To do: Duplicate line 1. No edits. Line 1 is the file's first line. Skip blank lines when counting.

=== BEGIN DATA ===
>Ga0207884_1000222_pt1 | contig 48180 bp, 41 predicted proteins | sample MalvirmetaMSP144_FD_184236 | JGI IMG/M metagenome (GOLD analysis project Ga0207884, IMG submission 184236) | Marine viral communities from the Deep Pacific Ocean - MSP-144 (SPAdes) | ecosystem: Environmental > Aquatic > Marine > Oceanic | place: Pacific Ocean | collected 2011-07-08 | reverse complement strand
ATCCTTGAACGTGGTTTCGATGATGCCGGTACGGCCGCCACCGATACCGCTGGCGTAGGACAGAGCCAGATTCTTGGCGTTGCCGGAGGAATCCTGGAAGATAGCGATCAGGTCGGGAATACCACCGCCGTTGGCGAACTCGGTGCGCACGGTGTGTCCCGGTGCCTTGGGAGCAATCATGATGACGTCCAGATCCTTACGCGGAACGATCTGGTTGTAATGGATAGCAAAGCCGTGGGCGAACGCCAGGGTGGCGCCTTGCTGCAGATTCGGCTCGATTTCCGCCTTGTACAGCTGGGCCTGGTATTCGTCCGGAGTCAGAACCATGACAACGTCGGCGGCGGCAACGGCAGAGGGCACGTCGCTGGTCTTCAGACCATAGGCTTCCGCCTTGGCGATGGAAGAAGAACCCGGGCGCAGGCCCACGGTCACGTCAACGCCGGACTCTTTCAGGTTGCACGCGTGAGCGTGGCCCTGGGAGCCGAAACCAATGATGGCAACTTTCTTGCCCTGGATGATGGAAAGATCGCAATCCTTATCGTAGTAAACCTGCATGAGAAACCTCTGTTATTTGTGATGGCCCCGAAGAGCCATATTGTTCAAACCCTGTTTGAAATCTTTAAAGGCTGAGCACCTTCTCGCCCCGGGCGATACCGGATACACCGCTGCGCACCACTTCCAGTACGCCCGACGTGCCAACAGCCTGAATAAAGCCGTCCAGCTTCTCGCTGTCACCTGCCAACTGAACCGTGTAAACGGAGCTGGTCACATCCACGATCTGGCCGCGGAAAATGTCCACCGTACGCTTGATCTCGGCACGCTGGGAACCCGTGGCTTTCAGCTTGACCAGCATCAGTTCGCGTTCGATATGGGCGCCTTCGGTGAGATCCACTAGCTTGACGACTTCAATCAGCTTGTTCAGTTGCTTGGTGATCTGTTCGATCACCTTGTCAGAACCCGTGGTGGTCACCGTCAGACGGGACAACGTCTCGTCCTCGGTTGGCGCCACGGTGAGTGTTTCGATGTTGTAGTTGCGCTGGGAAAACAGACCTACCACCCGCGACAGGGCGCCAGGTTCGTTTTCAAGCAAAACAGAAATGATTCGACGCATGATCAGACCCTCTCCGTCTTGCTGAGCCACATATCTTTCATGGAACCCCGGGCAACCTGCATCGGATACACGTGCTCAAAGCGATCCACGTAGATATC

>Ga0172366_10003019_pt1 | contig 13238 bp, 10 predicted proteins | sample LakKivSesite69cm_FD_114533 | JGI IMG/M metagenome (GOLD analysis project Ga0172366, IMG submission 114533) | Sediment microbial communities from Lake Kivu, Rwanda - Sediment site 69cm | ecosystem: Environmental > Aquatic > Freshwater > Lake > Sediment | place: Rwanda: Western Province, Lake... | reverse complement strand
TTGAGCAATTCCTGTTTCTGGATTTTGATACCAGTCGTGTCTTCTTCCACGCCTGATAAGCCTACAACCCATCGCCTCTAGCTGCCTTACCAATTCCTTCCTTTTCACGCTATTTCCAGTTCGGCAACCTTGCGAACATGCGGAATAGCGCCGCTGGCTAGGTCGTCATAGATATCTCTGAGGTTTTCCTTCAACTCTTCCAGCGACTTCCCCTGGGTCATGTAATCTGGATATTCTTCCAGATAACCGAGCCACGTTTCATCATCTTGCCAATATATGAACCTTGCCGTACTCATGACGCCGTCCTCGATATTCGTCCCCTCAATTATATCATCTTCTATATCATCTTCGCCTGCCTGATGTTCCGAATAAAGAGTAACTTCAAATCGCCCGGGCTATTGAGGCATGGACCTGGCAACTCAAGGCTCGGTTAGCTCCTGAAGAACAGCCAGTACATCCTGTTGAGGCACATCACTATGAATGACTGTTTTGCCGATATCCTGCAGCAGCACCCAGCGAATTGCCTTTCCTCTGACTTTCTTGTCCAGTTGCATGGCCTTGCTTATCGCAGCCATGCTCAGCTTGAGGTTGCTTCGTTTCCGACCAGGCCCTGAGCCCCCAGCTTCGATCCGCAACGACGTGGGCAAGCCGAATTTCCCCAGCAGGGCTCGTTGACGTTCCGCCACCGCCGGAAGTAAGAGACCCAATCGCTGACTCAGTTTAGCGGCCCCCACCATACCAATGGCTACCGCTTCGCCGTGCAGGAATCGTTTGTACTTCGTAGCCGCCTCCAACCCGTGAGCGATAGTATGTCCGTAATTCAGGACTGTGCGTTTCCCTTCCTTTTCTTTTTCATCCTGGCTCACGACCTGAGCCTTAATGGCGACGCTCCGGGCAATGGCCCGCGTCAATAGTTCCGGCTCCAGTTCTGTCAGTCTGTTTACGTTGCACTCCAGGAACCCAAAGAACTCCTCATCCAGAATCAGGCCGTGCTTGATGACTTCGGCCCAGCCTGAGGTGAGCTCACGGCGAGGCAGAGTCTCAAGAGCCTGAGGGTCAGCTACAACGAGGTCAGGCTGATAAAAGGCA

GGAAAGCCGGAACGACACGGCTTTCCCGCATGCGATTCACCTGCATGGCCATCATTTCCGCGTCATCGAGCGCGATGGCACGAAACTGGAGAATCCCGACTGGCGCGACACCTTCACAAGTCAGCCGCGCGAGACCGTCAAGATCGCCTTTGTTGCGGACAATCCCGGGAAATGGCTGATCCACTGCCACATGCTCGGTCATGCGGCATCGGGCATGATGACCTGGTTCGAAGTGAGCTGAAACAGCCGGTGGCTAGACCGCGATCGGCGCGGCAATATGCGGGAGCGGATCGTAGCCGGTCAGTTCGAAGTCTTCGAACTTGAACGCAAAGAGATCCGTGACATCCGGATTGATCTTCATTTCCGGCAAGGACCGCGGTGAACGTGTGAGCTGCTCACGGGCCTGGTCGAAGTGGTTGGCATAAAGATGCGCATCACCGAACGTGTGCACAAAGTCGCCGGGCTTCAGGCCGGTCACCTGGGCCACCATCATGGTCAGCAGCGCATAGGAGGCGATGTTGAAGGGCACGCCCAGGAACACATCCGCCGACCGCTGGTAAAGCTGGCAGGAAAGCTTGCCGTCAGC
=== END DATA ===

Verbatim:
>Ga0207884_1000222_pt1 | contig 48180 bp, 41 predicted proteins | sample MalvirmetaMSP144_FD_184236 | JGI IMG/M metagenome (GOLD analysis project Ga0207884, IMG submission 184236) | Marine viral communities from the Deep Pacific Ocean - MSP-144 (SPAdes) | ecosystem: Environmental > Aquatic > Marine > Oceanic | place: Pacific Ocean | collected 2011-07-08 | reverse complement strand